Goodbye Apple Xserve, Hello ActiveStorage ActiveSAN?Goodbye Apple Xserve, Hello ActiveStorage ActiveSAN?
On Jan. 31, 2011, Apple ceased shipping Xserves. Luckily for those users of Xserve technology, ActiveStorage has picked up where Xserve left off (as a metadata controller appliance) with its new ActiveStorage ActiveSAN.
February 1, 2011
On Jan. 31, 2011, Apple ceased shipping Xserves. Luckily for those users of Xserve technology, ActiveStorage has picked up where Xserve left off (as a metadata controller appliance) with its new ActiveStorage ActiveSAN. The VAR Guy knows not whether Apple provided any direction on the shiny new appliance, but it looks eerily like — and has many of the same features as — its fallen Apple counterpart. Read on for the details.
Apparently, ActiveStorage’s ActiveSAN is a replacement solution for Xserve Xsan installations in both feature list and form-factor. ActiveSAN runs Linux with a GUI that makes it easy to implement and ready to use out of the box, complete with similar features IT admins and VARs who have worked with Apple would be familiar with. When used with the Quantum StorNext SAN file system, (which Apple Xsan is based on), integration is seamless. Active Storage also announced an ActiveSAN training and certification program for certified engineers and system administrators, but declined to give pricing on ActiveSAN.
Over the years more than a few companies have tried to integrate smoothly with Apple products, with varying degrees of success. So what makes ActiveStorage’s so special? For starters, the company is run by former Apple employees, including CEO Alex Grossman.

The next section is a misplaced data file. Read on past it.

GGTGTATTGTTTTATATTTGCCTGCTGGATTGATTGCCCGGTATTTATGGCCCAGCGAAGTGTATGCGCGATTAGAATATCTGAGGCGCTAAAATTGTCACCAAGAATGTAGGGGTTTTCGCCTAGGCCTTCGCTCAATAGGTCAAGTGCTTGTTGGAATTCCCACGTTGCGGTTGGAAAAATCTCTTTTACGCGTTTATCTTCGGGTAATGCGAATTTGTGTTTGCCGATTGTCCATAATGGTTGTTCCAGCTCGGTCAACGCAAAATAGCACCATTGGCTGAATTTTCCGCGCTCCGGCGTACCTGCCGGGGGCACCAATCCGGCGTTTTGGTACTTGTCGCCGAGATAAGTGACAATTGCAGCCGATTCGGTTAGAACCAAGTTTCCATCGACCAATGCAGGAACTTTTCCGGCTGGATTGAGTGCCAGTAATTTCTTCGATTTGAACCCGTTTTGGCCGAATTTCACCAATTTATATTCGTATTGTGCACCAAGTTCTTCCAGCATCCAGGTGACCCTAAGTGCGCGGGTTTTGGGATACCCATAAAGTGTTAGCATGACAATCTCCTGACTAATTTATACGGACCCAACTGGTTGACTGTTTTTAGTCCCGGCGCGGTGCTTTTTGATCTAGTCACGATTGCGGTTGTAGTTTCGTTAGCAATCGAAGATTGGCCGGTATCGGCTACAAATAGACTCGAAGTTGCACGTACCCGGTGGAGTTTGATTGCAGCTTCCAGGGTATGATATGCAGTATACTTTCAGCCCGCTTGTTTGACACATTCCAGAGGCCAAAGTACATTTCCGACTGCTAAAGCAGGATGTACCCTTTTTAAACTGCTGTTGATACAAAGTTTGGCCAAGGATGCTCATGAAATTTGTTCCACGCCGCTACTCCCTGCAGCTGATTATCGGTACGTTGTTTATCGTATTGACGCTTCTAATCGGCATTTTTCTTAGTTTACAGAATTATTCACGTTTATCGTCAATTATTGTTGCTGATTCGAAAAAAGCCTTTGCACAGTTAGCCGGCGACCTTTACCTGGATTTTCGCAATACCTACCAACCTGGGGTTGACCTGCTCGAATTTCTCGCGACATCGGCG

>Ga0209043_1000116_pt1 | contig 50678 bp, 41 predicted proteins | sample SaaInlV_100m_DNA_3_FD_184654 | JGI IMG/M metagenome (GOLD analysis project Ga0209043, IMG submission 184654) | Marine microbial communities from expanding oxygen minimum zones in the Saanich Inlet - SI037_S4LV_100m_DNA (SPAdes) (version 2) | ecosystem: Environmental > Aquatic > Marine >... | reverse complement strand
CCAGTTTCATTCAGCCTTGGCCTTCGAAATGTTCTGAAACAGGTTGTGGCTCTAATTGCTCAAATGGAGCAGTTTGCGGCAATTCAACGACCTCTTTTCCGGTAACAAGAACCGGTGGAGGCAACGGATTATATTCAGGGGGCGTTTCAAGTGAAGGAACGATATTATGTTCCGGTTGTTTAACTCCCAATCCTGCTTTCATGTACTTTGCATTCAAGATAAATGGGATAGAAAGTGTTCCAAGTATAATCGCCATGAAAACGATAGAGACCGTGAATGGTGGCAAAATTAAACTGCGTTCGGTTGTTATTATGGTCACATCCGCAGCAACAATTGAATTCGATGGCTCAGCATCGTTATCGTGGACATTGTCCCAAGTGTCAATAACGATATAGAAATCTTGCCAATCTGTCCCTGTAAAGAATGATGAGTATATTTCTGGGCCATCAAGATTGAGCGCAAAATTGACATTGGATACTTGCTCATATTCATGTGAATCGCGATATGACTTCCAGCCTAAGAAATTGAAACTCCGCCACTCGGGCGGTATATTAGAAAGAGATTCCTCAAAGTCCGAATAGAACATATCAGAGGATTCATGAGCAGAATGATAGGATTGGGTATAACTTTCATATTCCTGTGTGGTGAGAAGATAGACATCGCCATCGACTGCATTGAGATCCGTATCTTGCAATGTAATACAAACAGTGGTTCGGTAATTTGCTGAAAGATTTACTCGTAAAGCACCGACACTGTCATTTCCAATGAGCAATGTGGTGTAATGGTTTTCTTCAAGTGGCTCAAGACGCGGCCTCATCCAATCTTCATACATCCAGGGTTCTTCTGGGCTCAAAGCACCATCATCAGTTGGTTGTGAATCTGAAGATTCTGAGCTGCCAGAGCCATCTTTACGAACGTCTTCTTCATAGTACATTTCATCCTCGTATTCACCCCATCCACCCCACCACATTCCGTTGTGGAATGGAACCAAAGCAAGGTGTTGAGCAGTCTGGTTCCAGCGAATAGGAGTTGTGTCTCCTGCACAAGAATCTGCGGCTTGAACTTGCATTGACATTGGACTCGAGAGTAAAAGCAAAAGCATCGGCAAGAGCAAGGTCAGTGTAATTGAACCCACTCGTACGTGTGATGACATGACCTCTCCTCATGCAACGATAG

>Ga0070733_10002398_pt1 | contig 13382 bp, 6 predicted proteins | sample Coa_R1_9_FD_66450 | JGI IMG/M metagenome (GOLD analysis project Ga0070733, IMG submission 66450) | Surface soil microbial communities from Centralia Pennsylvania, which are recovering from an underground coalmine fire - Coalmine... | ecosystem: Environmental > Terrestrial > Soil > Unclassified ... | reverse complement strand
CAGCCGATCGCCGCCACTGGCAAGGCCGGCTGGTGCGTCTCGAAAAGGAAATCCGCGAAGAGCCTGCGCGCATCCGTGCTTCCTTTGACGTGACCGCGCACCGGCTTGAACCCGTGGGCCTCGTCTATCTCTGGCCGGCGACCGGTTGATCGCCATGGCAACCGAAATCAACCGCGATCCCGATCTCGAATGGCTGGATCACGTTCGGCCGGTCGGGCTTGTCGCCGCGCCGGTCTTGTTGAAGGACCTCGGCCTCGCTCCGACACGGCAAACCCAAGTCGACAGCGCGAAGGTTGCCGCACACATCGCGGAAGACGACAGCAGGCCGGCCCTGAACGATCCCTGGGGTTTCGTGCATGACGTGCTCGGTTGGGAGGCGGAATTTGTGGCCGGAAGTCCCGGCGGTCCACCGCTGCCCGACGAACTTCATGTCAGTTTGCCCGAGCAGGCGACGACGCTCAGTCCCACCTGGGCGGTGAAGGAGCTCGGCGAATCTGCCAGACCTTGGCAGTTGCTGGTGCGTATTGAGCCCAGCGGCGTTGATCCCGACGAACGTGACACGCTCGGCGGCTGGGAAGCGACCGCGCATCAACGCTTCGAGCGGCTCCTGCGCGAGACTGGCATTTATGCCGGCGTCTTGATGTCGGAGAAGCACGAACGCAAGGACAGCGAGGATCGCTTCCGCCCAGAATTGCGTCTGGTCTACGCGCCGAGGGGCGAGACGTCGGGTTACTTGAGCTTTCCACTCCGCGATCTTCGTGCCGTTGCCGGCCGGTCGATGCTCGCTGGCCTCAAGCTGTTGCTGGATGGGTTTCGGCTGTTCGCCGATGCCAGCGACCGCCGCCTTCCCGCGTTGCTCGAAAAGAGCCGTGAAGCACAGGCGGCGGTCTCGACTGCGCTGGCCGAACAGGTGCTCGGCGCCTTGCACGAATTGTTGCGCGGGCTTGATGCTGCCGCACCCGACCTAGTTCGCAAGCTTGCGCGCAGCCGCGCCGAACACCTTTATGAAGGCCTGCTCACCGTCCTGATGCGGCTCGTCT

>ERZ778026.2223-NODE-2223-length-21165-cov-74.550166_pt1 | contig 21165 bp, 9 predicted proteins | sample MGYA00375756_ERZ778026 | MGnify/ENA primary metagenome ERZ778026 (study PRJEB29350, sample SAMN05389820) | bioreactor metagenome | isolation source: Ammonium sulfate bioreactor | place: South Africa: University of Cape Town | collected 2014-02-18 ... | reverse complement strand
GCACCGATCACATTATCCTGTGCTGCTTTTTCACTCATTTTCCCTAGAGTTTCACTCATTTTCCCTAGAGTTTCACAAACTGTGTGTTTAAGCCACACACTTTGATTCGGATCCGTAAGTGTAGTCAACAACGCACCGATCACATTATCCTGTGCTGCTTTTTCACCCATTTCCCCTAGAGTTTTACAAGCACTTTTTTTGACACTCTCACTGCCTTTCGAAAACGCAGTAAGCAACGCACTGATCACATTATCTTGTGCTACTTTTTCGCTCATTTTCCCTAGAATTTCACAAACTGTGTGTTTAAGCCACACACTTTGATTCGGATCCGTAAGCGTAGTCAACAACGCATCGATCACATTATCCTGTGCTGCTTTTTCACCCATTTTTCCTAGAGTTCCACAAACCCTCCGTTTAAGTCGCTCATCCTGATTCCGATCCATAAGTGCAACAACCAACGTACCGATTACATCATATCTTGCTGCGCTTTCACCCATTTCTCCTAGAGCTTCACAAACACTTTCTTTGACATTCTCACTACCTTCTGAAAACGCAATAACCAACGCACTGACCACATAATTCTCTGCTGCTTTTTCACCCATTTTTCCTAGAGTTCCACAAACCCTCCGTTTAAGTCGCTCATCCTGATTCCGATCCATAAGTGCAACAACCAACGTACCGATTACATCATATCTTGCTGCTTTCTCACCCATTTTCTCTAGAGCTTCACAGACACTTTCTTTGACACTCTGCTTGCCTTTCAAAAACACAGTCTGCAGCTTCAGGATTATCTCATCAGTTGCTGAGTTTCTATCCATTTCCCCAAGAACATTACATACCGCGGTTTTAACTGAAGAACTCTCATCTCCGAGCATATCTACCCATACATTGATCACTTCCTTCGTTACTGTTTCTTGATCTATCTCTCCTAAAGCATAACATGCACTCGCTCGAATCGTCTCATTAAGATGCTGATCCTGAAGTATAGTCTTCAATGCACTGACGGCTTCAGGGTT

“A lot of us came from Apple to pursue some other things,” Grossman said, noting that former storage, server and channel team members at Apple are now all part of ActiveStorage. To that end, they have an affinity for Apple and the company is even an Apple Developer Partner.
With Apple discontinuing Xserve, ActiveStorage saw a real need for ActiveSAN, which fills what would otherwise be a big, gaping hole in certain verticals such as media, where massive amounts of video editing occurs. “You have a number of users directly connected to the storage with Xsan to edit video [and] work with content at high speeds — huge customers with hundreds of people,” Grossman said. And because ActiveSAN is nearly turnkey, VARs can just drop it into the data closet. “It’s easier than setting it (Xsan) up on what Apple had before. It’s actually all in one step,” Grossman said.
Educational markets as well as the large marketing departments in major corporations and health care all are good candidates for ActiveSAN, he noted. And, of course, The VAR Guy wants to know how the channel fits into ActiveStorage’s sales model.
“We’re 100 percent channel, no direct sales whatsoever, and we’re 100 percent supportive of the VARs,” he said.
The VAR Guy sees a potential here for a company to feast off the crumbs of a market Apple has abandoned. Normally our resident blogger would be giving Apple a wag of the finger for dropping a technology without an exit strategy beyond “you can buy a MacMini Server or the server-configuration of the MacPro,” but ActiveStorage seems poised to benefit from the Xsan metadata controller need of Xserve, which clearly took a hit from Apple’s actions. If that doesn’t hint at covert support of ActiveStorage’s ActiveSAN, The VAR Guy is stumped to know what does.
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